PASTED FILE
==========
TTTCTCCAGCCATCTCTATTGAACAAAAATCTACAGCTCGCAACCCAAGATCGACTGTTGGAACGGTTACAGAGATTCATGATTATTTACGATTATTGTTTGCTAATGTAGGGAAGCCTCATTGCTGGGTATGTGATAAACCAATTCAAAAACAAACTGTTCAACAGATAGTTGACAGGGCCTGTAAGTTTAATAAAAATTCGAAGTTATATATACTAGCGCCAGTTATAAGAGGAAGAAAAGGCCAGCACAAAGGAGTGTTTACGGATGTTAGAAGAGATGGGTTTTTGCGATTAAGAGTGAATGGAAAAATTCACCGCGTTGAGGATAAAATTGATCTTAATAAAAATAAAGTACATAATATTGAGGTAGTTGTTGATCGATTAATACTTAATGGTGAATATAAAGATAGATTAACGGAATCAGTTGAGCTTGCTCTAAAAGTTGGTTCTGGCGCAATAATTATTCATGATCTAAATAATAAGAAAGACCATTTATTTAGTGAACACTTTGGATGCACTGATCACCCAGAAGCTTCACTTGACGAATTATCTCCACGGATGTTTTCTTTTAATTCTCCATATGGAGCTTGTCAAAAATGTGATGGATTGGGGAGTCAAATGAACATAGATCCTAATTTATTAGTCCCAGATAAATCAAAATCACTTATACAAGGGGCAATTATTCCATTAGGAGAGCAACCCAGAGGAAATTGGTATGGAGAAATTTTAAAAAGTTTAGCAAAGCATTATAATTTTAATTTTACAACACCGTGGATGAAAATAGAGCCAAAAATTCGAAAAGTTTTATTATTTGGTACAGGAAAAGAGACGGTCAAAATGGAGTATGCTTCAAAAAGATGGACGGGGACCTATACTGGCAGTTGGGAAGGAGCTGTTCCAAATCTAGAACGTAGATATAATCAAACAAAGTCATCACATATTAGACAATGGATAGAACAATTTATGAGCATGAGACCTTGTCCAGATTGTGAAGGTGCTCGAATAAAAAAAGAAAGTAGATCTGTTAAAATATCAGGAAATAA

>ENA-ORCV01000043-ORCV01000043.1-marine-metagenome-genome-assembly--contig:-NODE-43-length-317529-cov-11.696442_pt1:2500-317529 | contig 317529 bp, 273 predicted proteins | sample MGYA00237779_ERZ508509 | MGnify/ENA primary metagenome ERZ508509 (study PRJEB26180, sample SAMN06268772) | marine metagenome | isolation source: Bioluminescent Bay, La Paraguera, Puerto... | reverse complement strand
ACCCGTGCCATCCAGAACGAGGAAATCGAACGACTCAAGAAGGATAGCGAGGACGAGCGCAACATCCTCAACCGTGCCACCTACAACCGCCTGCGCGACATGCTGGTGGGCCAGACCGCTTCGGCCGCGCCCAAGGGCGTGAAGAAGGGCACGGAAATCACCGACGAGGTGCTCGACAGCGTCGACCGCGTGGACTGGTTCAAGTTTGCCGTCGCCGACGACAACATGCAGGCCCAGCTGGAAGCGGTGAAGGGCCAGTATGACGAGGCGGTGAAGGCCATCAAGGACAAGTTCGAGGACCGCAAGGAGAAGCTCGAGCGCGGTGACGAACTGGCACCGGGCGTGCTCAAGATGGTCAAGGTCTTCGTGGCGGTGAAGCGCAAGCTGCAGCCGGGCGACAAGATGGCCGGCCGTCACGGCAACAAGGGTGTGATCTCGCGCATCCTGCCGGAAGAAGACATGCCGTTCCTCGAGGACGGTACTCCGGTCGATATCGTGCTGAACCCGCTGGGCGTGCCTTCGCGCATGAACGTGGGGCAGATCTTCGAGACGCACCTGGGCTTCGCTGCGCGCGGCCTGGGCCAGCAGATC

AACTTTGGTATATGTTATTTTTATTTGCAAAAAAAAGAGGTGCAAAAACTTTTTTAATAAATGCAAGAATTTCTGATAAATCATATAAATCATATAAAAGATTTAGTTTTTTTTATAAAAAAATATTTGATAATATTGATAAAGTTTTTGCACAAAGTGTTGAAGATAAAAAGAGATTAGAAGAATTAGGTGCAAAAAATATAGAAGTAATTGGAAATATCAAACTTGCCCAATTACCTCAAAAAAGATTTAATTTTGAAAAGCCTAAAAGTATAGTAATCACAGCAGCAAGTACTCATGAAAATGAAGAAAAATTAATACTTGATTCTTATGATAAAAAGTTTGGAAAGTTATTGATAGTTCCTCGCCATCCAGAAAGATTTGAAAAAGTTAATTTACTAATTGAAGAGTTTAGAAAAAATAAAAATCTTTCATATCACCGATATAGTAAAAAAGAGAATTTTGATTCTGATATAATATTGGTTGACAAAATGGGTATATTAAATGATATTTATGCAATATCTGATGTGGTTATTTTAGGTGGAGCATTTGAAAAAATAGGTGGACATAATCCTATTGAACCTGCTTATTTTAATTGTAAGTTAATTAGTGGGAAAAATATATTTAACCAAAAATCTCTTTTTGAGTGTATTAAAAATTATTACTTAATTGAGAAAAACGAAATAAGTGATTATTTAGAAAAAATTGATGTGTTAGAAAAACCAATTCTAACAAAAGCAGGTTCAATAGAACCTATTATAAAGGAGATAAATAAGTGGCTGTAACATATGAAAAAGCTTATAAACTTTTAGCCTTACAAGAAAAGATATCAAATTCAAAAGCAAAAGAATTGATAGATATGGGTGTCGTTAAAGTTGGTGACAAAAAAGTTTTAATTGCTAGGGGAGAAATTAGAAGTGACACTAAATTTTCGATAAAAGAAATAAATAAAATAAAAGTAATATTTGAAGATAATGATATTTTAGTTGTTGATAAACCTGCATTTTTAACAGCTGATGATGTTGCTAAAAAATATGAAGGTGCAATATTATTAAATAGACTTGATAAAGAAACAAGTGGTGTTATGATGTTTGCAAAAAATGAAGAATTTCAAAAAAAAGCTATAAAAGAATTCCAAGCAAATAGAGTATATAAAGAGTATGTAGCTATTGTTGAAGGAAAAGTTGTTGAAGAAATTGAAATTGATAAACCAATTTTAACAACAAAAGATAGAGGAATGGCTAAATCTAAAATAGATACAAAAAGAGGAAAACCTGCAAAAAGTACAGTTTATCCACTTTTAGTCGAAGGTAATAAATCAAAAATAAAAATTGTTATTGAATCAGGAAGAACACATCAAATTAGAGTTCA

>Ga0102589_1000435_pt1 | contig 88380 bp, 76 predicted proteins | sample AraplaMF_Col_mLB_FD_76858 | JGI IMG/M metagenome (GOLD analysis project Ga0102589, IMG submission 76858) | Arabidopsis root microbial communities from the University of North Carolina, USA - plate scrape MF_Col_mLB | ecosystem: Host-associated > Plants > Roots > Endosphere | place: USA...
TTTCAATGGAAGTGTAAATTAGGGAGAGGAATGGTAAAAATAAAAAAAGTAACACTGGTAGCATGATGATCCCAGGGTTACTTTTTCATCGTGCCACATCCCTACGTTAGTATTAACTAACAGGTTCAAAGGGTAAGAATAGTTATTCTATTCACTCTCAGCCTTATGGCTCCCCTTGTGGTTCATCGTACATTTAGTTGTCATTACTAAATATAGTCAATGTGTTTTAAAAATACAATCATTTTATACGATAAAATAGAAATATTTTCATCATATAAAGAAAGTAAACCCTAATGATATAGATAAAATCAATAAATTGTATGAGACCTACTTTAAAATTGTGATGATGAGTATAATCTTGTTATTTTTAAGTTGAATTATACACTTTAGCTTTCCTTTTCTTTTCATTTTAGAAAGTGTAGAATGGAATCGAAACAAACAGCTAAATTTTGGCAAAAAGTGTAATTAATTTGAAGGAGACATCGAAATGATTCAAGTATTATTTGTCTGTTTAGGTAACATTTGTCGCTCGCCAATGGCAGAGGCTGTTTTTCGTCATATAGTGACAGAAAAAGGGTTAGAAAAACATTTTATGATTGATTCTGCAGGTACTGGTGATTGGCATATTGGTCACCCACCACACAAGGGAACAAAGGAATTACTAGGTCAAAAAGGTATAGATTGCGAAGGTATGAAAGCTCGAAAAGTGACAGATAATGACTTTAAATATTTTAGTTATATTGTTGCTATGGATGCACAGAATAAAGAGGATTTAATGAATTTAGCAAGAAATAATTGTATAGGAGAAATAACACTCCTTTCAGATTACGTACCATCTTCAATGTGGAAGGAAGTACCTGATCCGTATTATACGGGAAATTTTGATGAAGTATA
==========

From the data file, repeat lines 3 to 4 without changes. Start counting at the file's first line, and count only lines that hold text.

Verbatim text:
ACCCGTGCCATCCAGAACGAGGAAATCGAACGACTCAAGAAGGATAGCGAGGACGAGCGCAACATCCTCAACCGTGCCACCTACAACCGCCTGCGCGACATGCTGGTGGGCCAGACCGCTTCGGCCGCGCCCAAGGGCGTGAAGAAGGGCACGGAAATCACCGACGAGGTGCTCGACAGCGTCGACCGCGTGGACTGGTTCAAGTTTGCCGTCGCCGACGACAACATGCAGGCCCAGCTGGAAGCGGTGAAGGGCCAGTATGACGAGGCGGTGAAGGCCATCAAGGACAAGTTCGAGGACCGCAAGGAGAAGCTCGAGCGCGGTGACGAACTGGCACCGGGCGTGCTCAAGATGGTCAAGGTCTTCGTGGCGGTGAAGCGCAAGCTGCAGCCGGGCGACAAGATGGCCGGCCGTCACGGCAACAAGGGTGTGATCTCGCGCATCCTGCCGGAAGAAGACATGCCGTTCCTCGAGGACGGTACTCCGGTCGATATCGTGCTGAACCCGCTGGGCGTGCCTTCGCGCATGAACGTGGGGCAGATCTTCGAGACGCACCTGGGCTTCGCTGCGCGCGGCCTGGGCCAGCAGATC

AACTTTGGTATATGTTATTTTTATTTGCAAAAAAAAGAGGTGCAAAAACTTTTTTAATAAATGCAAGAATTTCTGATAAATCATATAAATCATATAAAAGATTTAGTTTTTTTTATAAAAAAATATTTGATAATATTGATAAAGTTTTTGCACAAAGTGTTGAAGATAAAAAGAGATTAGAAGAATTAGGTGCAAAAAATATAGAAGTAATTGGAAATATCAAACTTGCCCAATTACCTCAAAAAAGATTTAATTTTGAAAAGCCTAAAAGTATAGTAATCACAGCAGCAAGTACTCATGAAAATGAAGAAAAATTAATACTTGATTCTTATGATAAAAAGTTTGGAAAGTTATTGATAGTTCCTCGCCATCCAGAAAGATTTGAAAAAGTTAATTTACTAATTGAAGAGTTTAGAAAAAATAAAAATCTTTCATATCACCGATATAGTAAAAAAGAGAATTTTGATTCTGATATAATATTGGTTGACAAAATGGGTATATTAAATGATATTTATGCAATATCTGATGTGGTTATTTTAGGTGGAGCATTTGAAAAAATAGGTGGACATAATCCTATTGAACCTGCTTATTTTAATTGTAAGTTAATTAGTGGGAAAAATATATTTAACCAAAAATCTCTTTTTGAGTGTATTAAAAATTATTACTTAATTGAGAAAAACGAAATAAGTGATTATTTAGAAAAAATTGATGTGTTAGAAAAACCAATTCTAACAAAAGCAGGTTCAATAGAACCTATTATAAAGGAGATAAATAAGTGGCTGTAACATATGAAAAAGCTTATAAACTTTTAGCCTTACAAGAAAAGATATCAAATTCAAAAGCAAAAGAATTGATAGATATGGGTGTCGTTAAAGTTGGTGACAAAAAAGTTTTAATTGCTAGGGGAGAAATTAGAAGTGACACTAAATTTTCGATAAAAGAAATAAATAAAATAAAAGTAATATTTGAAGATAATGATATTTTAGTTGTTGATAAACCTGCATTTTTAACAGCTGATGATGTTGCTAAAAAATATGAAGGTGCAATATTATTAAATAGACTTGATAAAGAAACAAGTGGTGTTATGATGTTTGCAAAAAATGAAGAATTTCAAAAAAAAGCTATAAAAGAATTCCAAGCAAATAGAGTATATAAAGAGTATGTAGCTATTGTTGAAGGAAAAGTTGTTGAAGAAATTGAAATTGATAAACCAATTTTAACAACAAAAGATAGAGGAATGGCTAAATCTAAAATAGATACAAAAAGAGGAAAACCTGCAAAAAGTACAGTTTATCCACTTTTAGTCGAAGGTAATAAATCAAAAATAAAAATTGTTATTGAATCAGGAAGAACACATCAAATTAGAGTTCA